Gardeners and garden designers like to use the shapes and forms of plants to give structure and texture to their planting, so that it is visually interesting throughout the year. However there is another important aspect to the three dimensional structure of garden plants, which is the help it can provide to wildlife.
When it comes to the value that garden plants can offer for wildlife, most attention is usually focused on plants for pollinators and berry-bearing shrubs for birds. However, plants can also create a complex physical infrastructure that influences much of a garden’s environmental diversity and increases the ability of the garden to support lots of biodiversity. We shouldn’t underestimate the importance of this ‘architecture’ and it guide your choice in gardening for wildlife.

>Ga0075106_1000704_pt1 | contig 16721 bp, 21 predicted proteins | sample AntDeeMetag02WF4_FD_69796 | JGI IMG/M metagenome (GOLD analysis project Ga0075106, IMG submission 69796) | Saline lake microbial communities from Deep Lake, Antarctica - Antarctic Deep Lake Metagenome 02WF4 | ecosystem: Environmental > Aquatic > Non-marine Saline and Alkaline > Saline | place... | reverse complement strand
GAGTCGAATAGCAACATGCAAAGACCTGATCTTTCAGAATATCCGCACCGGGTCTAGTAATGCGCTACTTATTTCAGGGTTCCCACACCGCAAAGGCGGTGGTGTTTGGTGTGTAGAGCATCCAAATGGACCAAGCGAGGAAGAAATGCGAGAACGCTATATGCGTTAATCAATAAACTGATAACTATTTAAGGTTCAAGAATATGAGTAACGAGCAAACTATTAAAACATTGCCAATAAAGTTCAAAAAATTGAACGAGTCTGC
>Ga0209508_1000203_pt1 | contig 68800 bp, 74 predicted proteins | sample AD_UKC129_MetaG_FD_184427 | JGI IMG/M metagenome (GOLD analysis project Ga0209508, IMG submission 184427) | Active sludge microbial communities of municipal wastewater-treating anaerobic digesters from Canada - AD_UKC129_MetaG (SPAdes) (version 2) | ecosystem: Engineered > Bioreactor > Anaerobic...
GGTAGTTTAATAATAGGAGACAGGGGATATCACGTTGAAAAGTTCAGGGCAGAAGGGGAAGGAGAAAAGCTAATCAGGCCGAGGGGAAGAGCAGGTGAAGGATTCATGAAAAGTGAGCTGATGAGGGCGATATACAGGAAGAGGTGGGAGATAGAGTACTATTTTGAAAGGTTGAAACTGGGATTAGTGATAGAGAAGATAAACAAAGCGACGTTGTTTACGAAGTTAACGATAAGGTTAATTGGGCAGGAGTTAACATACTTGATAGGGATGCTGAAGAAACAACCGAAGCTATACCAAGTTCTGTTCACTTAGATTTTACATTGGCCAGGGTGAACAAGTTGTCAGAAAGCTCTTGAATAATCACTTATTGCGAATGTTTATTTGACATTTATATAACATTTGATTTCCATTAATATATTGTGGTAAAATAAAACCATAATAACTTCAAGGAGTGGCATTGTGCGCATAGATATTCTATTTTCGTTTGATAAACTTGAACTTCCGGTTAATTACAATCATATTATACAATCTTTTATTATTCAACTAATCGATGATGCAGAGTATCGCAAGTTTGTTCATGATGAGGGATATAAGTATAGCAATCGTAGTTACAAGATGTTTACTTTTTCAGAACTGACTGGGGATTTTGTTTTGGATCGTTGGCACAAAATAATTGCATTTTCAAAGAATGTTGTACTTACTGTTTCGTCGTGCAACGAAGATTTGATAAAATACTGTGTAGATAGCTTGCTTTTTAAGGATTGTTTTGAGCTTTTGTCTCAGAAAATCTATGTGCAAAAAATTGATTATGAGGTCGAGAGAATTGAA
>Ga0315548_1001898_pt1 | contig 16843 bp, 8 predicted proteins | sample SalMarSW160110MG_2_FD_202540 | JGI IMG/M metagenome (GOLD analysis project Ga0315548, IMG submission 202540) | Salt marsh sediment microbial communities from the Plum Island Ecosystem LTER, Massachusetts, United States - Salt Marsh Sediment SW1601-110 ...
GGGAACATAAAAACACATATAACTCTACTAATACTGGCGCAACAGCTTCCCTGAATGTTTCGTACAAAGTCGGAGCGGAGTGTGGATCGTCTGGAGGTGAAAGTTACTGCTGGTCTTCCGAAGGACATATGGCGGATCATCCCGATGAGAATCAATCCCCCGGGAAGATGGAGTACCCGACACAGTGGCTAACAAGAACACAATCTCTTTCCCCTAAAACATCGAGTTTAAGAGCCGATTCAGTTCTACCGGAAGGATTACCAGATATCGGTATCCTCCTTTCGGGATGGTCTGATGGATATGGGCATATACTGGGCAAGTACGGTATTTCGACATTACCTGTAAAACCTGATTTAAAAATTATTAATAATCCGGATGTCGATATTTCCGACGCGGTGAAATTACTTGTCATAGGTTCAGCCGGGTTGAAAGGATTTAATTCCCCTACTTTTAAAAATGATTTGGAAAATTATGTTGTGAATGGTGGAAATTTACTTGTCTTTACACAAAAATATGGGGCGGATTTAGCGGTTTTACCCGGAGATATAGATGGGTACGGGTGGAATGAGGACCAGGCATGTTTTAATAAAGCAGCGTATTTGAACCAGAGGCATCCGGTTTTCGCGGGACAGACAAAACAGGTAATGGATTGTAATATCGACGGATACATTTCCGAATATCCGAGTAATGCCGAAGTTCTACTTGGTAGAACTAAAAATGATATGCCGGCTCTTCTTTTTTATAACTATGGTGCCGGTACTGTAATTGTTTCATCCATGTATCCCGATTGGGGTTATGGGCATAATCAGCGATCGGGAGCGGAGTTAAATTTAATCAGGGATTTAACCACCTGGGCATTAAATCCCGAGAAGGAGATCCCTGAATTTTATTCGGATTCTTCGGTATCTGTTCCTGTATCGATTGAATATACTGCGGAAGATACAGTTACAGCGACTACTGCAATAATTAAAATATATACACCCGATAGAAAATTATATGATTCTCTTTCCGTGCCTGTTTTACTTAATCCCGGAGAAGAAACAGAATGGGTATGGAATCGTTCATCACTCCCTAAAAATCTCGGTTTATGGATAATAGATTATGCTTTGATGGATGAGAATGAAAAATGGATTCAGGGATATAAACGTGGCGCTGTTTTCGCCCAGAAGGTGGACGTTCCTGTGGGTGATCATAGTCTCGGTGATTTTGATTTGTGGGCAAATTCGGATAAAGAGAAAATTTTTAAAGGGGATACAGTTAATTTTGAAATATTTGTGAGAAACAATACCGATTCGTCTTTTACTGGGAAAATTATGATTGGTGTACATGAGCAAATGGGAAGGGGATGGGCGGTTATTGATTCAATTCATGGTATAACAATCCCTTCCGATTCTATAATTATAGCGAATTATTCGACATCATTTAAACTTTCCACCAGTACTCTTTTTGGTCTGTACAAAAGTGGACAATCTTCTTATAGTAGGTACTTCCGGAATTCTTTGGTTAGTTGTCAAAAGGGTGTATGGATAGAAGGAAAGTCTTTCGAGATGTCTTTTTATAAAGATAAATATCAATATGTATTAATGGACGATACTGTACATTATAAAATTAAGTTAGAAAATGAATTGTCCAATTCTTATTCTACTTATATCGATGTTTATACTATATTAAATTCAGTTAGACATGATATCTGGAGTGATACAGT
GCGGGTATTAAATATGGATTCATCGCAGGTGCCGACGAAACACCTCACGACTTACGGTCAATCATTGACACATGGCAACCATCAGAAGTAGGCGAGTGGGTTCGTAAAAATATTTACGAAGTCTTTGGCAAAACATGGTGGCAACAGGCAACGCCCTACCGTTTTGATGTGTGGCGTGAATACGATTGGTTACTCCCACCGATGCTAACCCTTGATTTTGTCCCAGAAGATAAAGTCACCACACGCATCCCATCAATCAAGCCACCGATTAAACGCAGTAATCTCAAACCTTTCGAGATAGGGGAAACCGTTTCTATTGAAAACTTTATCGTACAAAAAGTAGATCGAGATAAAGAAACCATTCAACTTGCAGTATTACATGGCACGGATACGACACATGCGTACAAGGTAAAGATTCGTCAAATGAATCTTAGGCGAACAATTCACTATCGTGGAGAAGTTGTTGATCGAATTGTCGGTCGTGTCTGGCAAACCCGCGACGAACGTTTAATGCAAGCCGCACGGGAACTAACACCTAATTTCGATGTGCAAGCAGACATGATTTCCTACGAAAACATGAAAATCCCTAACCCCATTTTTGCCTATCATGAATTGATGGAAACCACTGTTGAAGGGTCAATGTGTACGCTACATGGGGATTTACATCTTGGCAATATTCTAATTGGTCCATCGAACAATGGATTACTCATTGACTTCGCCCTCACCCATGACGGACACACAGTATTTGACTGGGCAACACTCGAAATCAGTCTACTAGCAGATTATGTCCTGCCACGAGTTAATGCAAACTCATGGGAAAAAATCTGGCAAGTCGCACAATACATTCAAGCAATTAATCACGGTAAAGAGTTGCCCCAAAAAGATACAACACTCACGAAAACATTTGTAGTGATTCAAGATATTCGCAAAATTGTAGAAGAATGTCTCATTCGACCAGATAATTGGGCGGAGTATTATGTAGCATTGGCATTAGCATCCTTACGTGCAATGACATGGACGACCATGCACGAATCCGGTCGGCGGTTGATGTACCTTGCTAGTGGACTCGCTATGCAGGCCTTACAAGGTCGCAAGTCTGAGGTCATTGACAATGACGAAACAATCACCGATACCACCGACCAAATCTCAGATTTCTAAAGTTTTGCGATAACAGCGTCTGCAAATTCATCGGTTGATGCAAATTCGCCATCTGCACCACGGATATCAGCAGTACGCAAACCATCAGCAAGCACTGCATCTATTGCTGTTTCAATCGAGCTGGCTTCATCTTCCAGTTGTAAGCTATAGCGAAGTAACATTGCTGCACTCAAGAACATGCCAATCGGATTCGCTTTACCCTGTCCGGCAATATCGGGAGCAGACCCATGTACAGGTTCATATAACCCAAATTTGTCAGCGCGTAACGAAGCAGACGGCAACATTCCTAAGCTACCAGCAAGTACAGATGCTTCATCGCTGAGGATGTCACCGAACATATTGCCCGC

Here are some of the principal ways in which plant structure influences garden diversity. Note that in all of these examples, the question of whether a plant is native or not is probably irrelevant.
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